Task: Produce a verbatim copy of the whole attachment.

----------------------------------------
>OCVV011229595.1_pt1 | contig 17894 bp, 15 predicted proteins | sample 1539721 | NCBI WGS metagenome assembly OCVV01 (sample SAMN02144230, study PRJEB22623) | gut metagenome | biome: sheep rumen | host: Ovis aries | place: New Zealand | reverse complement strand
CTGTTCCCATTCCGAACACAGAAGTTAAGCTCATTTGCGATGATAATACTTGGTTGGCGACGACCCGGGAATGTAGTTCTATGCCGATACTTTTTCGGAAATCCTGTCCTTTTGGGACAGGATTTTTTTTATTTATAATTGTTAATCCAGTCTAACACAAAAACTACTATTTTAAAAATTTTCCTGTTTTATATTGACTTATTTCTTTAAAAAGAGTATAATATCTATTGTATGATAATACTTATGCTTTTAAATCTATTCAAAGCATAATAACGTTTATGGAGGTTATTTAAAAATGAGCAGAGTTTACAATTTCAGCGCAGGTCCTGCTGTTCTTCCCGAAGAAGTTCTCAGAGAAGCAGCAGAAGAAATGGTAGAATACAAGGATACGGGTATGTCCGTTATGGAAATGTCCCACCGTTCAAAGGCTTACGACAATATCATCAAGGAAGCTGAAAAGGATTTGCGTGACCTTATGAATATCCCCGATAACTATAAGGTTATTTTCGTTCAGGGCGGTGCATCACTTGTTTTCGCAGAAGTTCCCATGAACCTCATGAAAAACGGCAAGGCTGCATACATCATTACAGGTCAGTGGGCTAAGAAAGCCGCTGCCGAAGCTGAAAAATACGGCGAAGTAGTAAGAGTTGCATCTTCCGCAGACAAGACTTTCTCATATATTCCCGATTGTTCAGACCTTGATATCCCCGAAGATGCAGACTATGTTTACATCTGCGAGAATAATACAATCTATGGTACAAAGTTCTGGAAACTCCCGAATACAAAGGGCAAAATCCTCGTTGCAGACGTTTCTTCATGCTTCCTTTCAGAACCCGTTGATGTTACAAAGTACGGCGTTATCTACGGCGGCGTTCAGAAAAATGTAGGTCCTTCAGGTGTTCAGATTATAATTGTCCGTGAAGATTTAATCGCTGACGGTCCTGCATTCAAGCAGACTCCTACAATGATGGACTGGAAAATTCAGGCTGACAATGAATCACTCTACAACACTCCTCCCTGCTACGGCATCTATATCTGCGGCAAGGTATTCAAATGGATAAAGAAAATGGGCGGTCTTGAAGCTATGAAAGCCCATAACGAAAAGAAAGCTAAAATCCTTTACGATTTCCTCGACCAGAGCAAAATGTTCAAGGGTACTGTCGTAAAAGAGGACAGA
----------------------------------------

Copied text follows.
>OCVV011229595.1_pt1 | contig 17894 bp, 15 predicted proteins | sample 1539721 | NCBI WGS metagenome assembly OCVV01 (sample SAMN02144230, study PRJEB22623) | gut metagenome | biome: sheep rumen | host: Ovis aries | place: New Zealand | reverse complement strand
CTGTTCCCATTCCGAACACAGAAGTTAAGCTCATTTGCGATGATAATACTTGGTTGGCGACGACCCGGGAATGTAGTTCTATGCCGATACTTTTTCGGAAATCCTGTCCTTTTGGGACAGGATTTTTTTTATTTATAATTGTTAATCCAGTCTAACACAAAAACTACTATTTTAAAAATTTTCCTGTTTTATATTGACTTATTTCTTTAAAAAGAGTATAATATCTATTGTATGATAATACTTATGCTTTTAAATCTATTCAAAGCATAATAACGTTTATGGAGGTTATTTAAAAATGAGCAGAGTTTACAATTTCAGCGCAGGTCCTGCTGTTCTTCCCGAAGAAGTTCTCAGAGAAGCAGCAGAAGAAATGGTAGAATACAAGGATACGGGTATGTCCGTTATGGAAATGTCCCACCGTTCAAAGGCTTACGACAATATCATCAAGGAAGCTGAAAAGGATTTGCGTGACCTTATGAATATCCCCGATAACTATAAGGTTATTTTCGTTCAGGGCGGTGCATCACTTGTTTTCGCAGAAGTTCCCATGAACCTCATGAAAAACGGCAAGGCTGCATACATCATTACAGGTCAGTGGGCTAAGAAAGCCGCTGCCGAAGCTGAAAAATACGGCGAAGTAGTAAGAGTTGCATCTTCCGCAGACAAGACTTTCTCATATATTCCCGATTGTTCAGACCTTGATATCCCCGAAGATGCAGACTATGTTTACATCTGCGAGAATAATACAATCTATGGTACAAAGTTCTGGAAACTCCCGAATACAAAGGGCAAAATCCTCGTTGCAGACGTTTCTTCATGCTTCCTTTCAGAACCCGTTGATGTTACAAAGTACGGCGTTATCTACGGCGGCGTTCAGAAAAATGTAGGTCCTTCAGGTGTTCAGATTATAATTGTCCGTGAAGATTTAATCGCTGACGGTCCTGCATTCAAGCAGACTCCTACAATGATGGACTGGAAAATTCAGGCTGACAATGAATCACTCTACAACACTCCTCCCTGCTACGGCATCTATATCTGCGGCAAGGTATTCAAATGGATAAAGAAAATGGGCGGTCTTGAAGCTATGAAAGCCCATAACGAAAAGAAAGCTAAAATCCTTTACGATTTCCTCGACCAGAGCAAAATGTTCAAGGGTACTGTCGTAAAAGAGGACAGA